This can be a hard distinction for young children to understand. Explain it simply and give them examples. To me, tattling is focused on getting someone else in trouble. Sharing information is focused on helping others. There are so many “reporting versus tattling” charts out and about, so perhaps make one for the classroom. Nelsen encourages brainstorming with students on this topic – so letting the kids help create a class chart would be a good end to a discussion about tattling.
Teach problem solving.
As with most classroom behavior concerns, it’s incredibly important to teach the kiddos what to do. When it comes to tattling, it’s paramount to teach children how to solve problems and work things out with their friends. Giving them these skills will significantly lessen tattling problems in the classroom (especially when coupled with how the teacher responds to tattling). Positive Discipline: A Teacher’s A-Z Guide suggests the idea of classroom meetings to deal with tattling. They are a great way to touch on problem solving and conflict resolution!
Here are a few more ideas:
- Teacher Modeling – Model what to think before approaching the teacher to tell on someone. For example, I might say aloud to my students, “Wow! I see there are 5 people in the nature center, but Ms. Mary Catherine said we can only have 3 people there! I’m going to tell the teacher. Oh wait, is it really my business? Are they hurting anyone? Maybe they just got too excited and forgot the rules. I could go over and nicely remind my friends about the rules. I could also leave them alone and let Ms. Mary Catherine take care of it.” I also find injecting some humor into these think alouds really helps the children remember what I’ve modeled!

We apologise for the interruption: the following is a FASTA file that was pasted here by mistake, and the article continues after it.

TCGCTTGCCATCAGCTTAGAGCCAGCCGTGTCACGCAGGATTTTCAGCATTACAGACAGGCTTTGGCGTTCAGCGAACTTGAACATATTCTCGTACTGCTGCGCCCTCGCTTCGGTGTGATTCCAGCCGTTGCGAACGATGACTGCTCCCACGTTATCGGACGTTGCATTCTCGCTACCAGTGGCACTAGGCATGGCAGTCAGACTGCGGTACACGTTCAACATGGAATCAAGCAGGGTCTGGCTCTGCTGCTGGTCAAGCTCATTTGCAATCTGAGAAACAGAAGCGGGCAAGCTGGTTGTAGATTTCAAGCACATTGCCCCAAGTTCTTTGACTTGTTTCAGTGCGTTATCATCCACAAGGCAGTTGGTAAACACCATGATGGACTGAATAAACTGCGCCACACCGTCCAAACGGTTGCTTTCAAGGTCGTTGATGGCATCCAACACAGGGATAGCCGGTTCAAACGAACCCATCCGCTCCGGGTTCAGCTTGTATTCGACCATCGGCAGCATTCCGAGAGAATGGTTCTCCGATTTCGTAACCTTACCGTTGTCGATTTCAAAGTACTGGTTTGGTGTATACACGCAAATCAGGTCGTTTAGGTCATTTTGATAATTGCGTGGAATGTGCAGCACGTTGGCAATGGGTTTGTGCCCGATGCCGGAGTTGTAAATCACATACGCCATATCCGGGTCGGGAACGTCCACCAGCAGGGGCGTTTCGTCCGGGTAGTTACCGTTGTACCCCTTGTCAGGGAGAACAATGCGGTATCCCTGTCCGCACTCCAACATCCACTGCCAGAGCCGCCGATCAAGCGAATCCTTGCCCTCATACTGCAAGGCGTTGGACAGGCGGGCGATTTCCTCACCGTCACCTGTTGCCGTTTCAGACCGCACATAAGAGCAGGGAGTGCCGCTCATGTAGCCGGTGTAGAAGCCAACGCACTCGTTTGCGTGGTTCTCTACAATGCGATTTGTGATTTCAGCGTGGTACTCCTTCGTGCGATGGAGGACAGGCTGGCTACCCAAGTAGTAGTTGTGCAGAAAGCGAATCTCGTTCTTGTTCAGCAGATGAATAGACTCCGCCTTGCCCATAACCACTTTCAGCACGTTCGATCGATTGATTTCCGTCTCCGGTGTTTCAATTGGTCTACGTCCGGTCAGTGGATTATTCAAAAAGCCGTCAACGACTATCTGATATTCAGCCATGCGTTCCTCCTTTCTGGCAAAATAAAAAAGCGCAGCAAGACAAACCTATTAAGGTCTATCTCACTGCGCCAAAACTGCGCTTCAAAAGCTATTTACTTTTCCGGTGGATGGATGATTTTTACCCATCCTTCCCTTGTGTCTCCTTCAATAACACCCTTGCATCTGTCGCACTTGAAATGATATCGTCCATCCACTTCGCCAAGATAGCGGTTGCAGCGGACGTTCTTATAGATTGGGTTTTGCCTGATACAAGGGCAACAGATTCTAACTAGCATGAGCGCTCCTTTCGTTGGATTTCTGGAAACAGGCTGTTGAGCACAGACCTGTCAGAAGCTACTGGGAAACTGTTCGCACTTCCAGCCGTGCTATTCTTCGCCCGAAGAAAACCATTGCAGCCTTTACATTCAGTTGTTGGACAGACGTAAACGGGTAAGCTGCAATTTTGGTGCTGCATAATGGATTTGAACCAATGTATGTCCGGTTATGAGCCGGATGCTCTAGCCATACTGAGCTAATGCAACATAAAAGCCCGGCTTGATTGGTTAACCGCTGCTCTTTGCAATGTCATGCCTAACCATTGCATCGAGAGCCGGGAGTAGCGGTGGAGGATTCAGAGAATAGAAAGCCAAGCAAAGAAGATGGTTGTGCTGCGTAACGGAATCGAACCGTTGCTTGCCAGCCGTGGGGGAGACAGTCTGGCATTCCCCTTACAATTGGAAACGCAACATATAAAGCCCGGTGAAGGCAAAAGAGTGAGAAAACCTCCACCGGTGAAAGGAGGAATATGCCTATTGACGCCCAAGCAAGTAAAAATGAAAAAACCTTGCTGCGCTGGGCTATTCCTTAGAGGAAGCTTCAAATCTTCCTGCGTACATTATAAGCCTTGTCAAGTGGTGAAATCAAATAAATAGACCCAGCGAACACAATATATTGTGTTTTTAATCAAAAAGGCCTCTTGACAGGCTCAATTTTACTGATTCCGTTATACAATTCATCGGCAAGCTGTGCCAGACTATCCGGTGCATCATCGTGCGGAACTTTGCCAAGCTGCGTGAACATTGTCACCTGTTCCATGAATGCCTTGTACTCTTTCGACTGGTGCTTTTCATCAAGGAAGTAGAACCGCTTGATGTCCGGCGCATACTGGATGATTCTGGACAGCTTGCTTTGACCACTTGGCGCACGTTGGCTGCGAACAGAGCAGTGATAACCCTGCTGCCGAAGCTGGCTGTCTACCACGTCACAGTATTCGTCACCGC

- Role Playing – Get those students involved in the process and let them practice. Have 2 kids come up and act out a scene. As they do so, ask guiding questions and make suggestions as to how to handle a situation before tattling. Most likely, the other children will help out, too!
How do you deal with tattling in the classroom?
Questions to consider
If tattling is a big concern in the classroom, I’d suggest taking a few moments to consider the following questions. Afterwards, outline a plan to prevent tattling in your classroom.
- When does the most tattling occur?
- What are most of the tattles about?
- Which children need the most help with not tattling?
- Is my behavior adding to the problem? If so, how can I change my responses to prevent these issues in the future?
- When can I incorporate mini-lessons about problem solving?
Now it’s your turn! I’d love to hear how you are handling this concern in your classroom. What patterns have you seen, and what changes will you make for the next school year?
Summer Blog Book Study
If you’re interested in earning graduate credits for participating in this summers’ book study, please click here for more information. Additionally, here’s a FAQ link if you have any questions about the graduate credits.
PreKinders has all of the summer book studies on one convenient page here. This year’s books are located on that page, along with posts from each previous book study.
The next post in this series will be Wednesday, June 27th, over at PreKinders!
Every post from this year’s book study
As each post goes live, the authors will link them up below. This way you can reference all of the information in one spot! By the end of the summer, this will be an awesome resource when you’re facing challenging behaviors in the classroom.